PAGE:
When will Apple's search launch? Robert Scoble says it's near.

Scoble tweeted a number of hints before this year's Worldwide Developer Conference.

Scoble bases his prediction on insider information and deductive reasoning. January 2023 is expected.

Will you use Apple's search engine?

Tim Soulo

Tim Soulo

5 months ago

Here is why 90.63% of Pages Get No Traffic From Google. 

The web adds millions or billions of pages per day.

How much Google traffic does this content get?

In 2017, we studied 2 million randomly-published pages to answer this question. Only 5.7% of them ranked in Google's top 10 search results within a year of being published.

94.3 percent of roughly two million pages got no Google traffic.

Two million pages is a small sample compared to the entire web. We did another study.

We analyzed over a billion pages to see how many get organic search traffic and why.

How many pages get search traffic?

90% of pages in our index get no Google traffic, and 5.2% get ten visits or less.

90% of google pages get no organic traffic

How can you join the minority that gets Google organic search traffic?

There are hundreds of SEO problems that can hurt your Google rankings. If we only consider common scenarios, there are only four.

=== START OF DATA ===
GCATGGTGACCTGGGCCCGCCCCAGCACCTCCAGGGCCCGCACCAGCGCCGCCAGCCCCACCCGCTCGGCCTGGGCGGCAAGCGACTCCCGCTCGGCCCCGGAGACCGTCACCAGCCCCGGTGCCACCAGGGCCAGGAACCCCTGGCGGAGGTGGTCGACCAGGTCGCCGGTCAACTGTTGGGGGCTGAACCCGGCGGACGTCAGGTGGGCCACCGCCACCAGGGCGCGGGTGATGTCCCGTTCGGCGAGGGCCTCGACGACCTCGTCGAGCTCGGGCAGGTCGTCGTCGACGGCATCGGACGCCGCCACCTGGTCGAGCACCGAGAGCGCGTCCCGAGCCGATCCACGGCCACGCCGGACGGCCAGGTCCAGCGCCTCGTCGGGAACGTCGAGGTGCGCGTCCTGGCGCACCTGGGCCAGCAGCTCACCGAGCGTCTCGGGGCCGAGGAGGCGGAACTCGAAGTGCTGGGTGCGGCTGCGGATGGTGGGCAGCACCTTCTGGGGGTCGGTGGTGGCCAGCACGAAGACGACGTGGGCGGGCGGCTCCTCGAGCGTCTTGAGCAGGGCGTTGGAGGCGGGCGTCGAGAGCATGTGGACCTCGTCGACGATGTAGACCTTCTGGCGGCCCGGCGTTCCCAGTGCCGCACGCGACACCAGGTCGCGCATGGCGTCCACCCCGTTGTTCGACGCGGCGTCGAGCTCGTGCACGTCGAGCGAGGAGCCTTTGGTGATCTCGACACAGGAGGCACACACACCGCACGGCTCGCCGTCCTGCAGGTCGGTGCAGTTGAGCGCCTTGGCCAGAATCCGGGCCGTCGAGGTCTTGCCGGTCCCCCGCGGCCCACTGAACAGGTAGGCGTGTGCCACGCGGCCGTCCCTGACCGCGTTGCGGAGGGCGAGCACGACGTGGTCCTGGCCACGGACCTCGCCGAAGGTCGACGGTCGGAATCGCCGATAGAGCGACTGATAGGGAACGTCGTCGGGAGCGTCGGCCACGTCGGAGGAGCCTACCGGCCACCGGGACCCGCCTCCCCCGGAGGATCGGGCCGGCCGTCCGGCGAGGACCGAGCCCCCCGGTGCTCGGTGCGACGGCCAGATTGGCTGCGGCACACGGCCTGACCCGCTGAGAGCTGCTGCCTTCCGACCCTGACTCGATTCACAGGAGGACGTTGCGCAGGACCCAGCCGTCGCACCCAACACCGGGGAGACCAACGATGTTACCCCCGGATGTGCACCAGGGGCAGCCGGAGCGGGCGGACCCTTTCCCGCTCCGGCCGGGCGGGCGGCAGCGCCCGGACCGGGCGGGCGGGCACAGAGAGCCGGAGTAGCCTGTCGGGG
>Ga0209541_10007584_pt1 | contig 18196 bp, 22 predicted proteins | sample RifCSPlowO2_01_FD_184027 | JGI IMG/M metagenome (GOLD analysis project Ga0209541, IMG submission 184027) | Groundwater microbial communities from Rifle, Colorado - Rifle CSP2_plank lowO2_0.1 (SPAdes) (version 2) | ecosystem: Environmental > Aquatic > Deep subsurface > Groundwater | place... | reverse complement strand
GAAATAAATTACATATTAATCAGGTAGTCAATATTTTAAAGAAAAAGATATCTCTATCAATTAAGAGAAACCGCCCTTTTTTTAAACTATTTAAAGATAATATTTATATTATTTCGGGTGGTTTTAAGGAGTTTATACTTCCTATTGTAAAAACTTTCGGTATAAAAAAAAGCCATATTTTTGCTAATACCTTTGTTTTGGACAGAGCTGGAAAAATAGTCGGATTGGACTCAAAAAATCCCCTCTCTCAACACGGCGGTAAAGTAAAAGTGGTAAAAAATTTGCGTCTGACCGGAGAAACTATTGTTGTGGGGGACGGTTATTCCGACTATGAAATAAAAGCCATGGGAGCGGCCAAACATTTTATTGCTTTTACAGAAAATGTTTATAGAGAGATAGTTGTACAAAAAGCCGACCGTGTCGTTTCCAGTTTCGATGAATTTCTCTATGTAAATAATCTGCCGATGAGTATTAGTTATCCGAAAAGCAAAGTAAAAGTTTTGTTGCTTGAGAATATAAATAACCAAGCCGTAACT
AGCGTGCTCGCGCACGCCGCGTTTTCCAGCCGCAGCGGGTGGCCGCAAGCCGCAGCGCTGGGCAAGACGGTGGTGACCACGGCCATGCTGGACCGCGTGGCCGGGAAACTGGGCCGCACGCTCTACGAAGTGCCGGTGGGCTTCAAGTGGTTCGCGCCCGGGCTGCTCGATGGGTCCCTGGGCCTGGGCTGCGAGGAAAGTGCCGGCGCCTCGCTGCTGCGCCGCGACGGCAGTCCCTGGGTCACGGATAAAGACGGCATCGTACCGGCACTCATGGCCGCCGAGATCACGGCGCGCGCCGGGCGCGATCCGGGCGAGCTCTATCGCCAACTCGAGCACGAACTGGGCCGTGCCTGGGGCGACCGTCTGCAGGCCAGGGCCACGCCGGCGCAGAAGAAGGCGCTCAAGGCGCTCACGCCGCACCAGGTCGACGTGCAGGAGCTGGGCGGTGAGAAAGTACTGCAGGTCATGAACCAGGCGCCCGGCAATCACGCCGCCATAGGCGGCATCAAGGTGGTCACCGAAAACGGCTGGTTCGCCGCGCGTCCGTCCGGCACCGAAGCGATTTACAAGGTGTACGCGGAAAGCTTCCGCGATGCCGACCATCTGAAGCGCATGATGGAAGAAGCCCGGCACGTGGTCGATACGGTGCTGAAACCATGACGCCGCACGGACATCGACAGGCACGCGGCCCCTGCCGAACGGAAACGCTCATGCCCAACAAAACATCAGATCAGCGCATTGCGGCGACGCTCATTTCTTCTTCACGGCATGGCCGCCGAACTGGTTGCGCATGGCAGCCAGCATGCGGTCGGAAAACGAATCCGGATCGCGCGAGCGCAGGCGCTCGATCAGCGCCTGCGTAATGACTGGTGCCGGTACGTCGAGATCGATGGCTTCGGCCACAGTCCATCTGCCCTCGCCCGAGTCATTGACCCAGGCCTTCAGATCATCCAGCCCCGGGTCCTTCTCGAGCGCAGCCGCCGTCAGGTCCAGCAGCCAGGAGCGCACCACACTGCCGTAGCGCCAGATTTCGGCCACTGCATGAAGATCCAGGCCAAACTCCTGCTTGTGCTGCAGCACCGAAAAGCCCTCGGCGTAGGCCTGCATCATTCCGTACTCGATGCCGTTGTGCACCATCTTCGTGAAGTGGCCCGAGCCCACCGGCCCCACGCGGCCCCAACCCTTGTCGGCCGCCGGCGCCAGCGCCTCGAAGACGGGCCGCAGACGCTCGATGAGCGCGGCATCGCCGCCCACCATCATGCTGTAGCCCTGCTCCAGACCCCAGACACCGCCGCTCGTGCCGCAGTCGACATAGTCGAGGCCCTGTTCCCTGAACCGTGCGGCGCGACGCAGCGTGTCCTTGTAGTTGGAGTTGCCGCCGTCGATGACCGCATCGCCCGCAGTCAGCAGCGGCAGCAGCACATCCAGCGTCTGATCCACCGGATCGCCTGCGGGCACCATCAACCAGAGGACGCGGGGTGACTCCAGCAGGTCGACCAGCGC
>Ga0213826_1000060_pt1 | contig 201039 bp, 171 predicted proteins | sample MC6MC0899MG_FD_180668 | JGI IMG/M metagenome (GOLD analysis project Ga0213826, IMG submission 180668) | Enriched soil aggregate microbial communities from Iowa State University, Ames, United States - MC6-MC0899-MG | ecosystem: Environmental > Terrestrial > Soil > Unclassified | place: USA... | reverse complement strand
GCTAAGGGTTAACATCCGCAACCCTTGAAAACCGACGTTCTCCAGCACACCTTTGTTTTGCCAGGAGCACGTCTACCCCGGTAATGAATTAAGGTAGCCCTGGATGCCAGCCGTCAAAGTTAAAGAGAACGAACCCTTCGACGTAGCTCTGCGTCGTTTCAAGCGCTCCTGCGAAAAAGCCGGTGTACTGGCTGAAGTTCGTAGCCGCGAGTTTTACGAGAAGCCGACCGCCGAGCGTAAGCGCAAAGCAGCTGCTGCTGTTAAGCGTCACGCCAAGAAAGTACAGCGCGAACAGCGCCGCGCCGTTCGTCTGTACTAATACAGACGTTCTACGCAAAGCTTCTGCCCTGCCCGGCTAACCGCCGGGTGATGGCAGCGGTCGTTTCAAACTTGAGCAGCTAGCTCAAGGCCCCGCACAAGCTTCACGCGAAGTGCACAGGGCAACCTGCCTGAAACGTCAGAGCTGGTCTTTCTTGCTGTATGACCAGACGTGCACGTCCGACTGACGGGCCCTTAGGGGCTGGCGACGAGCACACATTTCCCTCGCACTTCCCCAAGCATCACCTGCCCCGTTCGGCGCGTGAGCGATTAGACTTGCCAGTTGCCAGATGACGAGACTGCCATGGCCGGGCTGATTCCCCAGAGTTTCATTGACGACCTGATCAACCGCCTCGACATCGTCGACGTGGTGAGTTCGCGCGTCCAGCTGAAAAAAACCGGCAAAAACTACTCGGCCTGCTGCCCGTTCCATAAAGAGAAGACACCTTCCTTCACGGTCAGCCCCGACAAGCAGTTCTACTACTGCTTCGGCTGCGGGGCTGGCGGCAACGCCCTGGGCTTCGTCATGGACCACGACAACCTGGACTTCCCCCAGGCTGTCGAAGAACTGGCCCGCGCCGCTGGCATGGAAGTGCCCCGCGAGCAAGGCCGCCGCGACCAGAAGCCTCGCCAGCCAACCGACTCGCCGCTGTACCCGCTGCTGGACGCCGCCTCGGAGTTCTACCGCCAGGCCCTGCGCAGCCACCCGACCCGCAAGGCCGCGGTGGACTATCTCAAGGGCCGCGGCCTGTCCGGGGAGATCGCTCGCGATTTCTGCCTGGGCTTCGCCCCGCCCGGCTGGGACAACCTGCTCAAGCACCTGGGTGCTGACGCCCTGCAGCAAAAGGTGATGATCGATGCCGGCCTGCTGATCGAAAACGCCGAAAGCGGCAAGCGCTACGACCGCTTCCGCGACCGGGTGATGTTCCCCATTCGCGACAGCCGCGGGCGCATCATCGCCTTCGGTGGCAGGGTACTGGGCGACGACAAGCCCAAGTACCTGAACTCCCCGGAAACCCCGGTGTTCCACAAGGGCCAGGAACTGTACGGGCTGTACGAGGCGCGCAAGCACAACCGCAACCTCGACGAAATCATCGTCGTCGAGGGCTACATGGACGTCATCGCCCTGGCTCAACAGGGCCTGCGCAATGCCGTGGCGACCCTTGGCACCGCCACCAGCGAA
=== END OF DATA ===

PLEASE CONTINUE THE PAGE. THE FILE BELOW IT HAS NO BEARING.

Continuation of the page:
Reason #1: No backlinks

I hate to repeat what most SEO articles say, but it's true:

Backlinks boost Google rankings.

Google's "top 3 ranking factors" include them.

Why don't we divide our studied pages by the number of referring domains?

66.31 percent of pages have no backlinks, and 26.29 percent have three or fewer.

Did you notice the trend already?

Most pages lack search traffic and backlinks.

But are these the same pages?

Let's compare monthly organic search traffic to backlinks from unique websites (referring domains):

More backlinks equals more Google organic traffic.

Referring domains and keyword rankings are correlated.

It's important to note that correlation does not imply causation, and none of these graphs prove backlinks boost Google rankings. Most SEO professionals agree that it's nearly impossible to rank on the first page without backlinks.

You'll need high-quality backlinks to rank in Google and get search traffic. 

Is organic traffic possible without links?

Here are the numbers: